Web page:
Don't be afraid of "hard"Asha Dornfest
Last week, I promised (or threatened, depending on how you feel about workout stories) to report on my Adventure Boot Camp experience. I completed my first week intact and am now inching my way through Week 2. It’s hard. But it’s good. But it’s so hard. But that’s good.
My neighbor just ran his first marathon. Before the event, we talked about it. He told me that marathon runners he knows say that there’s life before you run a marathon, and life after. Something changes when you take on such a massive challenge. Something opens up that couldn’t have opened up any other way.
I got so excited for him — perhaps a little too excited because I stole the focus of our conversation and started blabbing about my time in Boot Camp. How I’m doing something I never considered doing, never believed I could do. How I’ve shied away from hard most of my life, and how I’ve shortchanged myself in the process.
I came to my senses eventually and got back to the topic at hand — he was about to run a marathon! — and I listened to him talk about his training, and how, even though he was prepared, there was no way to know what would happen on the day of the race. I admired his courage, and his willingness to try.
The next day, I chatted with his wife, and immediately we began comparing the marathon to the physical challenge of childbirth. Not the before kids/after kids moment (which is HUGE) but the before-and-after of going through the childbirth process. The pure physicality of it, the not knowing what will happen, the fear, on some level.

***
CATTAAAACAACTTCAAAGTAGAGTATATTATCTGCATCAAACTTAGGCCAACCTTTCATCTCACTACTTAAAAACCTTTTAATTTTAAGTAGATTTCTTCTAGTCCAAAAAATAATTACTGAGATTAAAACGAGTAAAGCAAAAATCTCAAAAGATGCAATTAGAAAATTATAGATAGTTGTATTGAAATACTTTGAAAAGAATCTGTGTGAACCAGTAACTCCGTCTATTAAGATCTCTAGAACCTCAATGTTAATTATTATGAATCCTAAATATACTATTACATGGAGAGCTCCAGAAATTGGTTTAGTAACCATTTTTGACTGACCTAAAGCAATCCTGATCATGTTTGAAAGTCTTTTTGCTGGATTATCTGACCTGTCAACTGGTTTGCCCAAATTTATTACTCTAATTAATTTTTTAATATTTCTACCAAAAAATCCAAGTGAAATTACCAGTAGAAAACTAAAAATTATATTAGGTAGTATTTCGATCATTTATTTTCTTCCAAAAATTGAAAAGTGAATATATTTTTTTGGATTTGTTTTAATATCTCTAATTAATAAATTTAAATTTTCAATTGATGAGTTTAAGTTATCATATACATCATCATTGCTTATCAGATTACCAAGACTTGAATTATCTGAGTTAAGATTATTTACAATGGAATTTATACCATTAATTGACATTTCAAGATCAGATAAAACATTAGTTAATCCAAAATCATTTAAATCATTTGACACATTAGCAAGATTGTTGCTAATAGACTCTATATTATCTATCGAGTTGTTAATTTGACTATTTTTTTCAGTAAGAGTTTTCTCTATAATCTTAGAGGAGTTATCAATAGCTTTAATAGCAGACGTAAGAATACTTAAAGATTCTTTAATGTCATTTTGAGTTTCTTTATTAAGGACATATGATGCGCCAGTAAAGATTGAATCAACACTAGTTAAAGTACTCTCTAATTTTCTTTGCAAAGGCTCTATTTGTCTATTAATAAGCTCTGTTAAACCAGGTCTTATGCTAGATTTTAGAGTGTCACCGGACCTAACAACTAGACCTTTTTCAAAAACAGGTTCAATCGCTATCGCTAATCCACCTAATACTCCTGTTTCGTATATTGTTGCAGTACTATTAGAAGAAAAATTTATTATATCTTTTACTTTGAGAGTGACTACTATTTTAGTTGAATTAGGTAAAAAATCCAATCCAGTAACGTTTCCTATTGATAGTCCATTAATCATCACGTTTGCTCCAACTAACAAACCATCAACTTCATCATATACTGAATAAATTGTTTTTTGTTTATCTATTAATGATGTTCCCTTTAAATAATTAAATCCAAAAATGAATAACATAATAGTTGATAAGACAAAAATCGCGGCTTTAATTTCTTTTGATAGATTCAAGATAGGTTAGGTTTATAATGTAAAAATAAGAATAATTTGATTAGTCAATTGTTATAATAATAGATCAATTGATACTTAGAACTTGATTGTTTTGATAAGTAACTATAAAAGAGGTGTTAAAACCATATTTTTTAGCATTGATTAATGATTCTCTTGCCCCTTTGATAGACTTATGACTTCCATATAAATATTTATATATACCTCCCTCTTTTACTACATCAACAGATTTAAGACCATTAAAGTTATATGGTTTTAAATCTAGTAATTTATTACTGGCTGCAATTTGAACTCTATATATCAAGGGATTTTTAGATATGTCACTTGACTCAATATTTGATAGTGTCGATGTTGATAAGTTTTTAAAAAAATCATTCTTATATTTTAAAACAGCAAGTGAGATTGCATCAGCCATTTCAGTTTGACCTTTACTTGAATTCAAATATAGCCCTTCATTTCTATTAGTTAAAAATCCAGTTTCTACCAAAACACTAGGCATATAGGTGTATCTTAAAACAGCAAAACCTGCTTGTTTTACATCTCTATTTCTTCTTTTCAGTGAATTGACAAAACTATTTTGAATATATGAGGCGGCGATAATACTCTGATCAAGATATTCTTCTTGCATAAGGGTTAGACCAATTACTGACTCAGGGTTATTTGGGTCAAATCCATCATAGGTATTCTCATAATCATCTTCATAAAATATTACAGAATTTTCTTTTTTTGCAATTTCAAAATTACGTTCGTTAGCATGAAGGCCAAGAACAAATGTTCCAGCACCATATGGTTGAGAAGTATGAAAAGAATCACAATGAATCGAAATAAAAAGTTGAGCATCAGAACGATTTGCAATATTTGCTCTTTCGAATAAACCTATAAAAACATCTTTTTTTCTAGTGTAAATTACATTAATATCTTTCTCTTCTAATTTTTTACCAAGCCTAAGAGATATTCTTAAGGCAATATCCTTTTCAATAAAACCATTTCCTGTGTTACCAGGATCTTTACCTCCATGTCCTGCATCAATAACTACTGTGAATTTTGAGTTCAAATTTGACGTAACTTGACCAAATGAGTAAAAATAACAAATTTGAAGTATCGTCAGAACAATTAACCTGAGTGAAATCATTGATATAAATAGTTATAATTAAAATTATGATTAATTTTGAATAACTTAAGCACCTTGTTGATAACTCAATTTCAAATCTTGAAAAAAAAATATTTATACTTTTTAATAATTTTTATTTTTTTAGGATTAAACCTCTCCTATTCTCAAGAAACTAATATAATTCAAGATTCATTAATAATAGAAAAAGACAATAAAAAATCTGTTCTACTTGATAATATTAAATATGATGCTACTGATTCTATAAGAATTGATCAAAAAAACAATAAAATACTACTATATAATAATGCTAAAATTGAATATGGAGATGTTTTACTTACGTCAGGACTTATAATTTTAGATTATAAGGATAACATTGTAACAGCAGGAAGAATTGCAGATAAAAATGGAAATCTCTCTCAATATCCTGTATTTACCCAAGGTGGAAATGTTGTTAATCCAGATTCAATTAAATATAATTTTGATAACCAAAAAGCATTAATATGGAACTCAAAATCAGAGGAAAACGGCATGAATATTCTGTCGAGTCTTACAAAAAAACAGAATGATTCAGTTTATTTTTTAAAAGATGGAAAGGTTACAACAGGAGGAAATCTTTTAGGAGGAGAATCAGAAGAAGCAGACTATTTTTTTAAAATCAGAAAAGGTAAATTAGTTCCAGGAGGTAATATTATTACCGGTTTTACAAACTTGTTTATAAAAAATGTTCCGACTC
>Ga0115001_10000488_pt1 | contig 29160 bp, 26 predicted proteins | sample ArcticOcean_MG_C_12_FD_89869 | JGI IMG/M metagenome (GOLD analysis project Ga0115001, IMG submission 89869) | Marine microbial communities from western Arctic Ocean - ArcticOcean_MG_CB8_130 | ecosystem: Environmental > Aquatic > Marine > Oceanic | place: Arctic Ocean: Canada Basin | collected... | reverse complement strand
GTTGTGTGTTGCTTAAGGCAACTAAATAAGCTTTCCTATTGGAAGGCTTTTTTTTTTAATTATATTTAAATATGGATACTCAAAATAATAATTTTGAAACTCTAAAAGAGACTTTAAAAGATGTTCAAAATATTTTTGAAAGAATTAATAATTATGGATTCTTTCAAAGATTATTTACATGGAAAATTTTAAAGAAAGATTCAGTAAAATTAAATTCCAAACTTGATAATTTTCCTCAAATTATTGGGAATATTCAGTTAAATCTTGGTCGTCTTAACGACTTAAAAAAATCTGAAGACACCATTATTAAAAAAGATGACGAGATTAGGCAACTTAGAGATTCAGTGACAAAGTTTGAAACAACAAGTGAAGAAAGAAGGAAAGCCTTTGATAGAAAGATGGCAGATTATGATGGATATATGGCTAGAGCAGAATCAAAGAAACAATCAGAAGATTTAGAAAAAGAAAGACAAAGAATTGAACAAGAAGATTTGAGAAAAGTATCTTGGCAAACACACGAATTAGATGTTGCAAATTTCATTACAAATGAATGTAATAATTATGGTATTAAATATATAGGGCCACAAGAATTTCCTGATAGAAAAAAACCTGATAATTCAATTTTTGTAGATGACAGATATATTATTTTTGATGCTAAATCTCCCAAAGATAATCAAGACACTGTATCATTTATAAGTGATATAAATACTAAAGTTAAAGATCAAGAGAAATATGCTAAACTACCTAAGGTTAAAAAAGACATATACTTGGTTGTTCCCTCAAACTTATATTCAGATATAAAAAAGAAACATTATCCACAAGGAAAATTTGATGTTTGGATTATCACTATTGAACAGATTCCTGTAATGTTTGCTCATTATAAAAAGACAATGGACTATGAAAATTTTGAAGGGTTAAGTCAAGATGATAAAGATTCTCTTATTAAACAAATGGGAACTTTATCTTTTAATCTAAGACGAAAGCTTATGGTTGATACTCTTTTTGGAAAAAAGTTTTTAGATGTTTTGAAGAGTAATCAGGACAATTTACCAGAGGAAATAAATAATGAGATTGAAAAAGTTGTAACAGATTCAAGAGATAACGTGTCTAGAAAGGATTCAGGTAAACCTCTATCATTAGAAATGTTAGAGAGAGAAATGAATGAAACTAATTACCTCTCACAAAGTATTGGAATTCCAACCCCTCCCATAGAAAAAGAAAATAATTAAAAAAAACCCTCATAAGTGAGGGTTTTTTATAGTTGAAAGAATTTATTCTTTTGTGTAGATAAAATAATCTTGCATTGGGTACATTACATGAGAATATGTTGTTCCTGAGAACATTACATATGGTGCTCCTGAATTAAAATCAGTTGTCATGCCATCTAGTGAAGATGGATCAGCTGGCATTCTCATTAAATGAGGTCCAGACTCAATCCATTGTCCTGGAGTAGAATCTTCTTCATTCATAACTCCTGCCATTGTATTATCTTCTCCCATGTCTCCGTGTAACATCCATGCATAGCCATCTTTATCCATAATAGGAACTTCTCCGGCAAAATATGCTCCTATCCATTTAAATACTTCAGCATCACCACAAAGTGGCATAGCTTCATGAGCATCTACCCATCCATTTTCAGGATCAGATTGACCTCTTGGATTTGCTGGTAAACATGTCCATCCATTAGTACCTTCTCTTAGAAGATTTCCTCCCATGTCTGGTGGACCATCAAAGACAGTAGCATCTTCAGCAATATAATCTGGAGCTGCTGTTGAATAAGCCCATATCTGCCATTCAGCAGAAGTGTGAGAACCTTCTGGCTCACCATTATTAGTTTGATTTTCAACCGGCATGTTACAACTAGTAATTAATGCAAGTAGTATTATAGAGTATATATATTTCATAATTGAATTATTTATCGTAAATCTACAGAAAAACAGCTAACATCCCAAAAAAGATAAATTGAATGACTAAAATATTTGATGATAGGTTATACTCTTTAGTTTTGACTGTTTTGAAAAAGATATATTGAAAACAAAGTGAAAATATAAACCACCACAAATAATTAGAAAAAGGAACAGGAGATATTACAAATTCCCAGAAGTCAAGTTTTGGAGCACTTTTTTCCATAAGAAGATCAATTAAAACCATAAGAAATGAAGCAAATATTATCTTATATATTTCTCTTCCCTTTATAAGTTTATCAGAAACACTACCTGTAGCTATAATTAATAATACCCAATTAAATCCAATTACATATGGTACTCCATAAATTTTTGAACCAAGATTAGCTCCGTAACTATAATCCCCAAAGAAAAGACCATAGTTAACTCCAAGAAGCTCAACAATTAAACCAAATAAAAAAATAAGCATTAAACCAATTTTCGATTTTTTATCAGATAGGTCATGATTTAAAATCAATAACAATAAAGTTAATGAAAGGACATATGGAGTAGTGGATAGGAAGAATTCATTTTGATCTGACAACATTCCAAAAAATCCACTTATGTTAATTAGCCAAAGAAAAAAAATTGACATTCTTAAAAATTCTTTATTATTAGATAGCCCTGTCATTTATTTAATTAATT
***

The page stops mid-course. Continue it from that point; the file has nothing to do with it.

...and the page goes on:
Childbirth left me with a sense of “I can handle this.” “If I can go through childbirth, I can handle X.” I’ve said this to myself so many times in the last 12 years, and, most of the time, it has been true.
I’m starting to feel that again as I go through Boot Camp. I’ve never been this physically challenged. I don’t think I’ve ever been this bone-tired. I’m hitting my limits, but they’re farther out than I thought they were. I’m starting to realize that many of the things I “can’t” do are really things I don’t want to do, or am scared to do.
My friend ran the marathon. He made it all the way to the end. He did it.
This is the gift of doing something really hard. You discover you can do it. You discover you’re strong.
What’s something you’re curious about, but are sure is “too hard?”